Bakasana – stoking the inner fire
Bakasana is one of those asani that looks impossible until you actually do it.
“You want me to put my knees where and balance on my what?” we think with dismay.
But with just a few steps, you two can begin to find the effortless flight that characterizes this arm balance. And the key lies in finding your core. The gateway to the core? Your inner thighs. Very simply, by using your adductors (the muscles that allow you to squeeze your legs together), you begin to activate your core – namely your transverse abdominis. Once this engagement starts, you are on your way to flight.
Finding the Adductors
To find the adductors, try “scissoring” your legs together in poses such as lunge, virabhadrasana I, parsvottanasana, and other neutral-legged postures. This scissoring action will help “square” your hips, create a sense of buoyancy through the pelvic floor, and add stability to your posture. Another great way to find the adductors is to bring a block between your feet or your inner thighs and squeeze – presto! Instant adductor action.
Here’s a good sequence to help you find your core:
-Place a block on medium width between your thighs and stand in tadasana (it’s okay, your feet will be under your hips)
-Inhale arms up into urdhva hastasana (squeeze the block)
-Exhale uttanasana (squeeze the block)
-Inhale halfway (squeeze the block)
-Exhale uttanasana (squeeze the block)
-Inhale urdhva hastasana/ arms up (squeeze the block)
-Exhale tadasasna (squeeze the block)
You get the idea? You can do a whole sun salutation with the block by jumping (with your knees bent) into down dog and moving through the vinyasa from there. Holding plank or forearm plank with the block between the upper thighs can change the dynamic of the posture by encouraging the activation of the legs and the core. When the legs start working for you, the pose becomes easier on the arms and the wrists.
It’s All in the Shape
The shape of the back in bakasana is similar to that in an arching cat. When many of us start to come into bakasana, we flatten out the spine, which actually makes is more difficult to engage the abdominals. Also, instead of trying to balance the knees in the armpit, instead, clamp the knees onto the outer upper arms. This clamping action allows you to find the inner thighs, which has a trickle up effect to the pelvic floor and abdominals, giving you lift.
Poses to find the rounding of the back aren’t common in yoga, as we tend to work toward a straight spine. However, here are a few that can help:
-The cat part of cat/cow
-Garudasana (Eagle), if you hinge from hips and round the back
-Arching cat in downward dog. To do this, come into downward dog. Extend one leg back. Shift your shoulders over your wrists (a la plank). Draw your knee to your nose, press into your hands, and round your spine toward the ceiling. Stretch the leg back into three-legged dog and repeat a few times.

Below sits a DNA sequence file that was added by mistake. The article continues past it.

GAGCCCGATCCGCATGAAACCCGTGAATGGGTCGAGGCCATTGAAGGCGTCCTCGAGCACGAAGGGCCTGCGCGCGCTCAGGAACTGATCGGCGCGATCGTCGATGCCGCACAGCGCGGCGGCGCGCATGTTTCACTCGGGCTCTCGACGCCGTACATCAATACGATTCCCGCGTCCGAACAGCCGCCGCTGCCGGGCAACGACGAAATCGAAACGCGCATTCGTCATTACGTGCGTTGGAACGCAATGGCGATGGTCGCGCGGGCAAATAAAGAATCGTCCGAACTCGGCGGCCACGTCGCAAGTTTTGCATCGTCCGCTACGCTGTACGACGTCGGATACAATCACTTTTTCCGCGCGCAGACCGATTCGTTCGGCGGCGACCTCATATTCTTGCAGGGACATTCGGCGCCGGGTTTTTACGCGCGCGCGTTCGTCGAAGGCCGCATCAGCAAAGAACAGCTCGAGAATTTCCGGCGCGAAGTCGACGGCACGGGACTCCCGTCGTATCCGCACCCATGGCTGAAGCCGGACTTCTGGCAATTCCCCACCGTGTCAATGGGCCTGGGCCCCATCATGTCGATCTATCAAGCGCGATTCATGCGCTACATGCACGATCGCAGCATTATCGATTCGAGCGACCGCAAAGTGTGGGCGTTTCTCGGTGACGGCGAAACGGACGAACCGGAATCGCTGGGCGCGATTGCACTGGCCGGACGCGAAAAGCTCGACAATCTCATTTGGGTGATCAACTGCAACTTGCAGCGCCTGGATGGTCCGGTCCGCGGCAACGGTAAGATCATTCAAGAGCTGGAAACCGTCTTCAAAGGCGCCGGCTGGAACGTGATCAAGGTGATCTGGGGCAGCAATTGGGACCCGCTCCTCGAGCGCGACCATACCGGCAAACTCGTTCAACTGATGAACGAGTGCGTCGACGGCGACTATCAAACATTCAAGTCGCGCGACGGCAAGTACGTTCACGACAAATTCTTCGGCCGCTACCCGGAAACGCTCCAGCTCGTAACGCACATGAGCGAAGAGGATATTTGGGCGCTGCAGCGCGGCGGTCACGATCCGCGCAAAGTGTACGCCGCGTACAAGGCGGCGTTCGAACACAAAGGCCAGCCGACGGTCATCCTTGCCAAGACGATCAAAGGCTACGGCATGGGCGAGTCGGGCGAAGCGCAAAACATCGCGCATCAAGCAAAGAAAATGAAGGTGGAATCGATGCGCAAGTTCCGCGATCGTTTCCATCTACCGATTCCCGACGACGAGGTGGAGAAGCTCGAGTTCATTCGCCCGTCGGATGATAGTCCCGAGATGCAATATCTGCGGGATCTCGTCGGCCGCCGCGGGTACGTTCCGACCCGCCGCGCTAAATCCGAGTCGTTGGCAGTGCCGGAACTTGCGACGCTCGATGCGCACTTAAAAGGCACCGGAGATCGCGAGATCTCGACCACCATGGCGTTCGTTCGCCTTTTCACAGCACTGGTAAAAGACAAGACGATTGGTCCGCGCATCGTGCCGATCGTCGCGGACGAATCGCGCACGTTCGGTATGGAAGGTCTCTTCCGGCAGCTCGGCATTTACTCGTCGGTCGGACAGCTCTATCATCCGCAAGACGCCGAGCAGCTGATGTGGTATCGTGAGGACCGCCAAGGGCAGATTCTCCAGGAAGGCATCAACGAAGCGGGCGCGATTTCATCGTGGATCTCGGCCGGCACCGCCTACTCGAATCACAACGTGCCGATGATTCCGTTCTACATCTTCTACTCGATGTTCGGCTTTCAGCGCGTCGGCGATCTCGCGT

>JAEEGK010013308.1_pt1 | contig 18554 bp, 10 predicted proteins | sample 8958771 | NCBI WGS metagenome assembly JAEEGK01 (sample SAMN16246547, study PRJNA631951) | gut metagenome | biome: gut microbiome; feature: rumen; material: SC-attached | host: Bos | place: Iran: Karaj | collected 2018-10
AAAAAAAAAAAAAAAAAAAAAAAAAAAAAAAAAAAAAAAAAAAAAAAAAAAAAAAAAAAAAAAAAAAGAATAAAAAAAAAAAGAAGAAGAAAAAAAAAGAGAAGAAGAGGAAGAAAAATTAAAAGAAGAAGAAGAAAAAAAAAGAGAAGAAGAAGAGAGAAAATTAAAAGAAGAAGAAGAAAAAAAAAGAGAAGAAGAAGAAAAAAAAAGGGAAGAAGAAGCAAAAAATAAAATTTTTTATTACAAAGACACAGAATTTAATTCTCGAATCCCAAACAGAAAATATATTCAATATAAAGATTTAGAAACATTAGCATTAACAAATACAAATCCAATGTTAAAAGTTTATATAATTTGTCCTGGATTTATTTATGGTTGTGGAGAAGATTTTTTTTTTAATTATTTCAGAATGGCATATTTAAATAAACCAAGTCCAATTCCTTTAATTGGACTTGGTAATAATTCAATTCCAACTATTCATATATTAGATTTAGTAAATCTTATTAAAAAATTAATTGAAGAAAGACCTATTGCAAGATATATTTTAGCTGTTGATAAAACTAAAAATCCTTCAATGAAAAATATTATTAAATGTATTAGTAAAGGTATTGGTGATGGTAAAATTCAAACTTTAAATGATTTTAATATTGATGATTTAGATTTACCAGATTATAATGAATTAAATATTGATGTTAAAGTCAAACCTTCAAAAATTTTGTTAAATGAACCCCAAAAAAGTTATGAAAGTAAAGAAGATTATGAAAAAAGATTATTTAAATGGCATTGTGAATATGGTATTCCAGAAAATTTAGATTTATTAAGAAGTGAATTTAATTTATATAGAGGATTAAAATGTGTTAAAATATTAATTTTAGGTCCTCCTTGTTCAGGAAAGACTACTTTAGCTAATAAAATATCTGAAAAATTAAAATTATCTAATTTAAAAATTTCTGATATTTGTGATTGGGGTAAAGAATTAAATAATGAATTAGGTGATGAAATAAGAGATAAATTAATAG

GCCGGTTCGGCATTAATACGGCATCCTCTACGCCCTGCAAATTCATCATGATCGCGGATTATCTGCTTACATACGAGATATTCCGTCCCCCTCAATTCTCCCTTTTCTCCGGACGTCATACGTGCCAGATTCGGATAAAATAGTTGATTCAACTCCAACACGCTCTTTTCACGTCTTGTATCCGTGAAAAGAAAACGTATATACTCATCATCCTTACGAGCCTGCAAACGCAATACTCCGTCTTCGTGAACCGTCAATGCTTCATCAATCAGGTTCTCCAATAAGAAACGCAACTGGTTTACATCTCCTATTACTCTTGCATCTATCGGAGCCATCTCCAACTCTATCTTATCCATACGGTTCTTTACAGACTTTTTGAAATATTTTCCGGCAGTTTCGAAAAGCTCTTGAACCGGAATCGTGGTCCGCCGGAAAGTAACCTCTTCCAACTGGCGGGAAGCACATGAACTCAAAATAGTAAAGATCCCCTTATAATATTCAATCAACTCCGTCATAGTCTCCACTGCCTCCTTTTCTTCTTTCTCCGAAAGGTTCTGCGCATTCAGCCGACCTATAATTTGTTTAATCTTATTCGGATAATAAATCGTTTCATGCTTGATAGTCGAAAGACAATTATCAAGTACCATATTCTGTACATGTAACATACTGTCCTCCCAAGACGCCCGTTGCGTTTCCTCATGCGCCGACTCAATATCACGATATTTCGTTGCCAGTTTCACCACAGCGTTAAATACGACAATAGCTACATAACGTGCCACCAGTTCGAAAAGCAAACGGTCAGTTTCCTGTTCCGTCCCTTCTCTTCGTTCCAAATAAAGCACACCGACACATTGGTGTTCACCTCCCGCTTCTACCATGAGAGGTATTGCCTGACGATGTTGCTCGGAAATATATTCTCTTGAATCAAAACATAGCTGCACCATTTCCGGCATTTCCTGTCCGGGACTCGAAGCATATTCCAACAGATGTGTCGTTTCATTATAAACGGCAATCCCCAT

Doing the Pose
My favorite way of doing bakasana is to start with the feet together on a block.
-Place your feet on the block and widen your knees.
-Place your hands on the floor shoulder distance apart and spread your fingers wide. Claw the fingers into the floor so that you are distributing your weight through the whole hand and not just bearing down through the wrist
-Hunker down and clamp your knees onto your arms as high up as you can. Squeeze. Feel your adductors fire up.
-Begin to shift your weight forward off the block and into your hands
-As you shift, keep your tailbone reaching down so that you your spine is round and not flat, scooping your abdominals up
-Bring one foot off the block, maybe both. If you have both, then squeeze the sides of your feet together, lift your addominals up, and straighten your arms
-Come down by bringing one foot to the block and then the other.
If you felt your adductors firing and your back rounding, then you are on the right path!
Bakasana is a great pose for the wintery months, when we feel as if our inner furnace is a bit dimmed.
Cat/Cow (focus on rounding of spine)
Cat/Cow – add leg extension and knee to nose
Extended child’s pose
Cat/Cow in Downward Dog (students have option to return to easier version on their knees if necessary)
Low lunge (scissor legs and fire adductors)
Forearm plank (do forearm plank rather than plank to preserve the wrists for later)
Repeat on other side
Sun Salutation with block between inner thighs or feet 3-5 times
Eagle with forward fold to round spine
Surya B (focus on adductors) 1-3 times
Surya B to downward dog, step into lunge, parivrtta parsvakonasana (revolved side angle) – Both sides
Parsvottanasna (Pyramid pose)
Malasana (squat) – squeeze inner thighs in
Bakasana (as described above)
Table or purvottanasana to release front of body
Upavista Konasana (wide-legged forward fold) to release inner thighs
Baddha Konasana (cobbler’s pose)
Maricyasana C (seated twist)
Pascimottanasna (seated forward fold)
onto back: Reclined Ankle to Knee